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Britain likely to lose nearly one in six millionaires by 2028, report says

Published 07/10/2024, 06:56 AM
Updated 07/10/2024, 07:10 AM
© Reuters. FILE PHOTO: Detail of  'Dollar Signs', an artwork by Arman on display at Sotheby's auction house in London June 8, 2015.  REUTERS/Toby Melville/File Photo

By Dave Graham

ZURICH (Reuters) - Britain is likely to lose nearly one in six of its U.S. dollar millionaires by 2028, but their number is set to grow in other countries including the United States and surge in Taiwan, according to a report published on Wednesday.

The UBS Global Wealth Report for 2024 forecast the number of dollar millionaires in Britain would fall by 17% to 2,542,464 in 2028 from 3,061,553 last year. It also forecast a 4% fall in the Netherlands, to 1,179,328 from 1,231,625.

Paul Donovan, Chief Economist of UBS Global Wealth Management, said the shift away from Britain partly reflected the fact that, with the third highest number of millionaires, its figure was currently "disproportionately high."

"You have obviously seen in the U.K. over the last few years, as you have seen in other countries, implications arising from sanctions against Russia," he told a press conference.

Donovan said Britain's decision to scrap its "non-dom" status - which lets wealthy, often foreign residents avoid tax on overseas income - had also had a "small effect."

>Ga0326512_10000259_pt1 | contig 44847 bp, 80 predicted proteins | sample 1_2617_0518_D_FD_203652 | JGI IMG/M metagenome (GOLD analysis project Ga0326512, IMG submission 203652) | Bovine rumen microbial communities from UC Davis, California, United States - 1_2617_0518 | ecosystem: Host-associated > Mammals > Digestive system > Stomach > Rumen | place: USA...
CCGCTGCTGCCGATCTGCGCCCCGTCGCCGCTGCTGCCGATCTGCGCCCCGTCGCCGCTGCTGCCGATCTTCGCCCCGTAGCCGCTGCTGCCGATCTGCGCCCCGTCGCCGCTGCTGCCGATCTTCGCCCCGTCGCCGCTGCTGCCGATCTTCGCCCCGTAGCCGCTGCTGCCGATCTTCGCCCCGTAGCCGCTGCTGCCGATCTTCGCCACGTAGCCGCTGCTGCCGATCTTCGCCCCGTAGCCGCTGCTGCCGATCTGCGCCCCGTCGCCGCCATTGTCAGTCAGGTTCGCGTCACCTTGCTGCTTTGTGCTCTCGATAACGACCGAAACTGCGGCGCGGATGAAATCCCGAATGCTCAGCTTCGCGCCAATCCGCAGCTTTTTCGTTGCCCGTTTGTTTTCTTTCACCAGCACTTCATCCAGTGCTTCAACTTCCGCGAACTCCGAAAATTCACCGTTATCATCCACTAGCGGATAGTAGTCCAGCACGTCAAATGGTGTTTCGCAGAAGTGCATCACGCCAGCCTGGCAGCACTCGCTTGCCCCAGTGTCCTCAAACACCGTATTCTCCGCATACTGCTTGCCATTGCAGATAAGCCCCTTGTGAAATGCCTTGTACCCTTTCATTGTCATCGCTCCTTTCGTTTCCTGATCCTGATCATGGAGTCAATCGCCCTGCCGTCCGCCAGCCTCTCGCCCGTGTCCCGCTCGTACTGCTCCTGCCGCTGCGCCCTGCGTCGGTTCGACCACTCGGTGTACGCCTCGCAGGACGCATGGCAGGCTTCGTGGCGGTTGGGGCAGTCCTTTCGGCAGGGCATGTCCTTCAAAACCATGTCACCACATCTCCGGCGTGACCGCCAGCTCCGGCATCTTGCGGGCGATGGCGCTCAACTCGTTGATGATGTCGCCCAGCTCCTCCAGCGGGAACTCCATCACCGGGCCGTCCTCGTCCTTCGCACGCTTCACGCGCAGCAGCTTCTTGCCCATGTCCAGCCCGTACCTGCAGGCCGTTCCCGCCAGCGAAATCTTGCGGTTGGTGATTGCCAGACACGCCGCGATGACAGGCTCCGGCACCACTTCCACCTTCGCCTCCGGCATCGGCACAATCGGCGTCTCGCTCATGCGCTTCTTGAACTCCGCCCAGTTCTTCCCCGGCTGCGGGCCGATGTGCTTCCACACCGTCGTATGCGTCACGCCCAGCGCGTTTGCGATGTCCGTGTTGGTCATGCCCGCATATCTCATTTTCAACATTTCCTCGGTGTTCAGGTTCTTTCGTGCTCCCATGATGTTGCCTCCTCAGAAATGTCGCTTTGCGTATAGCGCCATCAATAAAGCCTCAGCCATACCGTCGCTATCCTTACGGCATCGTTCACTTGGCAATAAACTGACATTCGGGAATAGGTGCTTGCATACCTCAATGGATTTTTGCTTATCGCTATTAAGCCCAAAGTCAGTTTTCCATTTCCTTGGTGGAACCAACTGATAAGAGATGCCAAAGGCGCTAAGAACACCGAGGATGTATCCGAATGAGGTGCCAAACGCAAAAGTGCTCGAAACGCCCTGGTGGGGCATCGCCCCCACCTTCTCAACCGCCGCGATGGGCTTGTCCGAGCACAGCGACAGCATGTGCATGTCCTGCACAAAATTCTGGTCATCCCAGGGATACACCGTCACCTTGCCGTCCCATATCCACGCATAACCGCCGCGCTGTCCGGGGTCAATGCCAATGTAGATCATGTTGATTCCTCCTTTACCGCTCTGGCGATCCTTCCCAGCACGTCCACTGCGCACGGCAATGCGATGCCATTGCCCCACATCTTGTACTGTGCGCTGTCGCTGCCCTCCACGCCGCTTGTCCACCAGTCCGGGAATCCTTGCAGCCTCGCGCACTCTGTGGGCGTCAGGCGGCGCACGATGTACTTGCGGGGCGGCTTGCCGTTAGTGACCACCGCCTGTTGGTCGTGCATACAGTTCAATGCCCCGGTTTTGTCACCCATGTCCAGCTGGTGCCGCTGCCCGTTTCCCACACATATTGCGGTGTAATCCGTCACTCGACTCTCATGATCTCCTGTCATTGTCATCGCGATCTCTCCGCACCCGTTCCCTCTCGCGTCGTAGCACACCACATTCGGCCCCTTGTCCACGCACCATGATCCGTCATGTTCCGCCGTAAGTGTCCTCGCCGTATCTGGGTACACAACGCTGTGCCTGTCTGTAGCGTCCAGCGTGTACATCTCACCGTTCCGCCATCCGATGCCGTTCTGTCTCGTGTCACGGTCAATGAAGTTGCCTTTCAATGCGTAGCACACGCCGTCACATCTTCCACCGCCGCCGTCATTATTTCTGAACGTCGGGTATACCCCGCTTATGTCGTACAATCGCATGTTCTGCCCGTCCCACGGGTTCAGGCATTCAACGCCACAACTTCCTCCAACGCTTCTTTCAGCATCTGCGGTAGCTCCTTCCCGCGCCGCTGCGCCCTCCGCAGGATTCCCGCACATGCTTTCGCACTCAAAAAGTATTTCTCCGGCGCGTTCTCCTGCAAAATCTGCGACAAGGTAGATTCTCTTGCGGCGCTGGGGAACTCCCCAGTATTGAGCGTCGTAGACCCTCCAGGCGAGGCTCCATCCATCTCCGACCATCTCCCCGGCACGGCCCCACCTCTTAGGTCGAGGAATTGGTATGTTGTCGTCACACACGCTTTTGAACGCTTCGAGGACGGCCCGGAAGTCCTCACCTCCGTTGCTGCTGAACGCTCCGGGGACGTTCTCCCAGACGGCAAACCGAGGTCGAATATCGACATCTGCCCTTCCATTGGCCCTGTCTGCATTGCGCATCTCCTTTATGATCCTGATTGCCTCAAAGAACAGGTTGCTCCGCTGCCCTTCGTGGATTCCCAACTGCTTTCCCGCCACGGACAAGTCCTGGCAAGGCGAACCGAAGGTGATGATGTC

"The non-indigenous millionaire population, the global population, which is constantly shifting, will be looking for low tax locations all of the time," he said, adding this was "not a function of UK policies per se" but reflected the "pull factors" of other countries, pointing to Dubai and Singapore.

British real estate group Winkworth said separately on Wednesday that demand for high-end properties had been dented by tax policies targeting wealthy individuals and a proposal by the new Labour government to tax private schools.

The UBS report forecast the total of dollar millionaires in the United States would rise by 16% by 2028, in Germany by 14%, in France also by 16%, in Japan by 28%, in Spain by 12% and in Italy by 9%.


UBS said that for its report "wealth" is defined as the value of financial assets plus real assets owned by households, minus their debts. The report is based on 56 markets accounting for around 92.2% of global wealth, the Swiss bank said.

Overall, in dollar terms, global wealth grew by 4.2% in 2023 after a decline of 3% in 2022, the study said.

The number of adults worth over $1 million will have risen in 52 of the 56 markets by 2028, the report forecast. The strongest growth in millionaires - of 47% - was expected to be in Taiwan, driven by the country's microchip industry.

© Reuters. FILE PHOTO: A drone view of London's skyline after daybreak, in London, Britain July 7, 2023. REUTERS/Yann Tessier/File Photo

UBS said that over the 15 years it has published its report the Asia-Pacific region has posted the biggest growth in wealth, up almost 177%, followed by the Americas at nearly 146%, while Europe, the Middle East and Africa (EMEA) was up just 44%.

Asia-Pacific had, however, also seen the sharpest increase in debt, the report said. Total debt in the region was up by over 192% since 2008, more than 20 times the growth in EMEA and almost four times the rise for the Americas.

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